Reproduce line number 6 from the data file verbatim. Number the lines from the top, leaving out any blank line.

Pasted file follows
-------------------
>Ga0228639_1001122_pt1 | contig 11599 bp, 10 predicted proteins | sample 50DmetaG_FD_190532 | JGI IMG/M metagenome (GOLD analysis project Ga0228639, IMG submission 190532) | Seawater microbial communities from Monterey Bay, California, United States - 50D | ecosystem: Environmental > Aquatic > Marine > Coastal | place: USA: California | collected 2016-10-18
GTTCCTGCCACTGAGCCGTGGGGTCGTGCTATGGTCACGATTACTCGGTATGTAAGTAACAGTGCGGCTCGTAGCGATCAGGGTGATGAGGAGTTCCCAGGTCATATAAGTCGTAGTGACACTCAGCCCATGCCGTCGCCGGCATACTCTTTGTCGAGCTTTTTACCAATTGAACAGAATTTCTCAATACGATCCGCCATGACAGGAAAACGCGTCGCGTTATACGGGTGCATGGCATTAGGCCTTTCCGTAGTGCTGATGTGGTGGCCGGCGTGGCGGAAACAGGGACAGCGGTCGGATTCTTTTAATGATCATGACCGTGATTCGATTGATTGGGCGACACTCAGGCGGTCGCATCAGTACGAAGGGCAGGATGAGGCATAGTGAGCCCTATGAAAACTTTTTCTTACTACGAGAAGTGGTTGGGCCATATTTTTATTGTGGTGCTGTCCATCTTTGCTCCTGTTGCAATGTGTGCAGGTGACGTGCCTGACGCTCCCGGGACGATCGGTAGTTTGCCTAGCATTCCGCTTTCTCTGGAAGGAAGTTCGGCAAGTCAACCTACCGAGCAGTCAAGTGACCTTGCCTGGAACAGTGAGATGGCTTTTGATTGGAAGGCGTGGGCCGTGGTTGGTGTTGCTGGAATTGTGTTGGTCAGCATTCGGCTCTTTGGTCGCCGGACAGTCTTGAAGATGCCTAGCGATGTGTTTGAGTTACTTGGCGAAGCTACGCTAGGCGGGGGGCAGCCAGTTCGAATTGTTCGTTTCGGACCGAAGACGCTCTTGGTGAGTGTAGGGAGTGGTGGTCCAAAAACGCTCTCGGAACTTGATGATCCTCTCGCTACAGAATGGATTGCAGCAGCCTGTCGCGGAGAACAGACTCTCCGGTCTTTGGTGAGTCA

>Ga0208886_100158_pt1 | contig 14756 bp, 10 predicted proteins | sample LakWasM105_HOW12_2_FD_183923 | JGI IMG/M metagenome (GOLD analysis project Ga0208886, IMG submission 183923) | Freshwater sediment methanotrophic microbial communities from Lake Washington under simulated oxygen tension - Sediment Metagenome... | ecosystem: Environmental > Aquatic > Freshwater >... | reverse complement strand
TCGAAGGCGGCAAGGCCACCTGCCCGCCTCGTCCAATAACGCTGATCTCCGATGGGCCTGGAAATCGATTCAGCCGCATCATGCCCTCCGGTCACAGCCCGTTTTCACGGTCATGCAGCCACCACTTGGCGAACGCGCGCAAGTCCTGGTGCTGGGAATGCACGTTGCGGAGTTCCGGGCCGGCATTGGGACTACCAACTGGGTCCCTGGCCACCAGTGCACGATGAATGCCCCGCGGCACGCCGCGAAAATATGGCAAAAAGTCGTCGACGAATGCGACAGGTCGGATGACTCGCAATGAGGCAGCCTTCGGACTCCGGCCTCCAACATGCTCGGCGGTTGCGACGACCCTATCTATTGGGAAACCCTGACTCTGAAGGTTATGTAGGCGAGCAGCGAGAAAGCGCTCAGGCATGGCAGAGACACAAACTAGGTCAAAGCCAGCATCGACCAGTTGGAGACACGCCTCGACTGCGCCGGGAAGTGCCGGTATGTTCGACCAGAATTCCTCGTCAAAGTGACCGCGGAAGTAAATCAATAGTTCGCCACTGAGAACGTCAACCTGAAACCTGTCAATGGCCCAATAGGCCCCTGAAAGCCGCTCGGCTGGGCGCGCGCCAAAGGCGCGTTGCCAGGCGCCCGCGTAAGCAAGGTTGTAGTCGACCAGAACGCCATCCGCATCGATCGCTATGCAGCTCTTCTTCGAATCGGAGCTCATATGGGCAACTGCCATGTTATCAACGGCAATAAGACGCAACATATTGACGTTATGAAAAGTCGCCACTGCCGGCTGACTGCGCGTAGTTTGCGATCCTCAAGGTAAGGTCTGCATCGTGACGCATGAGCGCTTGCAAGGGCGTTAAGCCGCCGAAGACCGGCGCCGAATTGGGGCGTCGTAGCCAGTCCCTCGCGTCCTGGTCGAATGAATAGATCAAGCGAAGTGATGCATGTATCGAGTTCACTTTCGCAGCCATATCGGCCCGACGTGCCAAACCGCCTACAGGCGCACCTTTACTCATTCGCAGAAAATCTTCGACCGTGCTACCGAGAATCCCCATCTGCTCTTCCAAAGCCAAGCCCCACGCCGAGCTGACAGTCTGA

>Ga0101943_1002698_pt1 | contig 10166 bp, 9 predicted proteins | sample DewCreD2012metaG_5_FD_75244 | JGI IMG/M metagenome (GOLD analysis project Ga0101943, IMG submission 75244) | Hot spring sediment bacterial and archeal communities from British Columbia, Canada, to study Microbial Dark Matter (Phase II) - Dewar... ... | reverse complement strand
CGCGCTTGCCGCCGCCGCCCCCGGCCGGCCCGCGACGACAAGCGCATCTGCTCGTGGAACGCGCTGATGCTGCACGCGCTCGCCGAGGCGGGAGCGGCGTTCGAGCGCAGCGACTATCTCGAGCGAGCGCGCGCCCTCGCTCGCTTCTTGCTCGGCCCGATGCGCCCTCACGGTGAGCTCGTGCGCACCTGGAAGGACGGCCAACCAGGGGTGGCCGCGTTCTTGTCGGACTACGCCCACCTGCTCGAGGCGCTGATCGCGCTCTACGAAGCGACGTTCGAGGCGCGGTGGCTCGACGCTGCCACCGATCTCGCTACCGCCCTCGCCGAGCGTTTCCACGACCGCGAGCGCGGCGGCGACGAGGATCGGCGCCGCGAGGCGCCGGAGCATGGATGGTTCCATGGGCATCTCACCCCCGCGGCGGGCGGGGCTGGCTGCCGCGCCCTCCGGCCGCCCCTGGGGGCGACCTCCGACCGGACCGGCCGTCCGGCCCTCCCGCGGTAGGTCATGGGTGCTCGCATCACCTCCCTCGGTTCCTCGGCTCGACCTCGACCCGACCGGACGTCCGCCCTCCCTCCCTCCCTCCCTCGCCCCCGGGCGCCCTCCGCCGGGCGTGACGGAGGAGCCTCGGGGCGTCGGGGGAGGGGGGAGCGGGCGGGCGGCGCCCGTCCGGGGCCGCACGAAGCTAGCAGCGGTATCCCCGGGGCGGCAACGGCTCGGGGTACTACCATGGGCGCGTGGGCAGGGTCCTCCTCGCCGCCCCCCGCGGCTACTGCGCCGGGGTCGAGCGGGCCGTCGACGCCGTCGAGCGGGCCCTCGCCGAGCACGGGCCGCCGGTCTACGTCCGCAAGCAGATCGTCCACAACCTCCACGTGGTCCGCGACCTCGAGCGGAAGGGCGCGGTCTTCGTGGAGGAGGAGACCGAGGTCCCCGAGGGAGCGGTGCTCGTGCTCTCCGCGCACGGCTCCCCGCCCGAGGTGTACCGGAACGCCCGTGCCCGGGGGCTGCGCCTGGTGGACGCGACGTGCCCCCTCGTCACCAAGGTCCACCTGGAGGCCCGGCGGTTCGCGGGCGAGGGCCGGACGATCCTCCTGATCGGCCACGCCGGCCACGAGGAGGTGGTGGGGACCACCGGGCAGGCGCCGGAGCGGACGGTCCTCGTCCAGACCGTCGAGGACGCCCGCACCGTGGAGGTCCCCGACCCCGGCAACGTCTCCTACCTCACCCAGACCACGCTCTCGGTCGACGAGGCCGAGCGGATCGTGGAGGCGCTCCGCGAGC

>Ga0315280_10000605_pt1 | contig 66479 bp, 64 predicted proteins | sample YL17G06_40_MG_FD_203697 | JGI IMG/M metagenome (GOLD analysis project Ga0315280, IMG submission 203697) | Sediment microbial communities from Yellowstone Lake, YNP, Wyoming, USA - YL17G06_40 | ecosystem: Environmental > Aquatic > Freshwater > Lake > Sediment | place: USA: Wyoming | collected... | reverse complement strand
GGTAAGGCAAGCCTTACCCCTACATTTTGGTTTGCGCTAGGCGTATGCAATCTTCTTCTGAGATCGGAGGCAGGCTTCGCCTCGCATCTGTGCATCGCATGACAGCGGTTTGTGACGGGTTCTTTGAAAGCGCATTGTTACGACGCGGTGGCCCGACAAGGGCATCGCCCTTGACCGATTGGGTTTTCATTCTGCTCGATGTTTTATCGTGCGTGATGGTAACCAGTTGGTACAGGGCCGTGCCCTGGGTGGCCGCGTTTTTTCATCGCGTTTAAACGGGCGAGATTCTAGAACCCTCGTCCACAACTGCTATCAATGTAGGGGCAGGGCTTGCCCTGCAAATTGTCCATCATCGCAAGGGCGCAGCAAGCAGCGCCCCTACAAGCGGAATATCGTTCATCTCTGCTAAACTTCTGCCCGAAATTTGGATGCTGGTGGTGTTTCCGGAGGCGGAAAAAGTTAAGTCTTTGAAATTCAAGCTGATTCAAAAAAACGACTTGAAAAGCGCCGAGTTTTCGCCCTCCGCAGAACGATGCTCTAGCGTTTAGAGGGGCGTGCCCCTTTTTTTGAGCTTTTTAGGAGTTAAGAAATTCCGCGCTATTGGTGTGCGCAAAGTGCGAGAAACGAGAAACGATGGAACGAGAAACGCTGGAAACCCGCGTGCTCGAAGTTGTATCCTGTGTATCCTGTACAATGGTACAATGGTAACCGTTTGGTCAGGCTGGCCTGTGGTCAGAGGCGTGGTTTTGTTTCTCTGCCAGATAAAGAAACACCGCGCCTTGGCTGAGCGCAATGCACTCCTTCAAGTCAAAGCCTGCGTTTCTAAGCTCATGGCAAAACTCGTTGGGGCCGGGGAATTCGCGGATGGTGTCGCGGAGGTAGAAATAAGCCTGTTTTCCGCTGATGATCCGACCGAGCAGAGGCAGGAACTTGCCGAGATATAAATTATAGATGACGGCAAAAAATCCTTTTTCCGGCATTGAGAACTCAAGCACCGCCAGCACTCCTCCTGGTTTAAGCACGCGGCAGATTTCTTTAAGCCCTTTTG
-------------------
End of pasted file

CGCGCTTGCCGCCGCCGCCCCCGGCCGGCCCGCGACGACAAGCGCATCTGCTCGTGGAACGCGCTGATGCTGCACGCGCTCGCCGAGGCGGGAGCGGCGTTCGAGCGCAGCGACTATCTCGAGCGAGCGCGCGCCCTCGCTCGCTTCTTGCTCGGCCCGATGCGCCCTCACGGTGAGCTCGTGCGCACCTGGAAGGACGGCCAACCAGGGGTGGCCGCGTTCTTGTCGGACTACGCCCACCTGCTCGAGGCGCTGATCGCGCTCTACGAAGCGACGTTCGAGGCGCGGTGGCTCGACGCTGCCACCGATCTCGCTACCGCCCTCGCCGAGCGTTTCCACGACCGCGAGCGCGGCGGCGACGAGGATCGGCGCCGCGAGGCGCCGGAGCATGGATGGTTCCATGGGCATCTCACCCCCGCGGCGGGCGGGGCTGGCTGCCGCGCCCTCCGGCCGCCCCTGGGGGCGACCTCCGACCGGACCGGCCGTCCGGCCCTCCCGCGGTAGGTCATGGGTGCTCGCATCACCTCCCTCGGTTCCTCGGCTCGACCTCGACCCGACCGGACGTCCGCCCTCCCTCCCTCCCTCCCTCGCCCCCGGGCGCCCTCCGCCGGGCGTGACGGAGGAGCCTCGGGGCGTCGGGGGAGGGGGGAGCGGGCGGGCGGCGCCCGTCCGGGGCCGCACGAAGCTAGCAGCGGTATCCCCGGGGCGGCAACGGCTCGGGGTACTACCATGGGCGCGTGGGCAGGGTCCTCCTCGCCGCCCCCCGCGGCTACTGCGCCGGGGTCGAGCGGGCCGTCGACGCCGTCGAGCGGGCCCTCGCCGAGCACGGGCCGCCGGTCTACGTCCGCAAGCAGATCGTCCACAACCTCCACGTGGTCCGCGACCTCGAGCGGAAGGGCGCGGTCTTCGTGGAGGAGGAGACCGAGGTCCCCGAGGGAGCGGTGCTCGTGCTCTCCGCGCACGGCTCCCCGCCCGAGGTGTACCGGAACGCCCGTGCCCGGGGGCTGCGCCTGGTGGACGCGACGTGCCCCCTCGTCACCAAGGTCCACCTGGAGGCCCGGCGGTTCGCGGGCGAGGGCCGGACGATCCTCCTGATCGGCCACGCCGGCCACGAGGAGGTGGTGGGGACCACCGGGCAGGCGCCGGAGCGGACGGTCCTCGTCCAGACCGTCGAGGACGCCCGCACCGTGGAGGTCCCCGACCCCGGCAACGTCTCCTACCTCACCCAGACCACGCTCTCGGTCGACGAGGCCGAGCGGATCGTGGAGGCGCTCCGCGAGC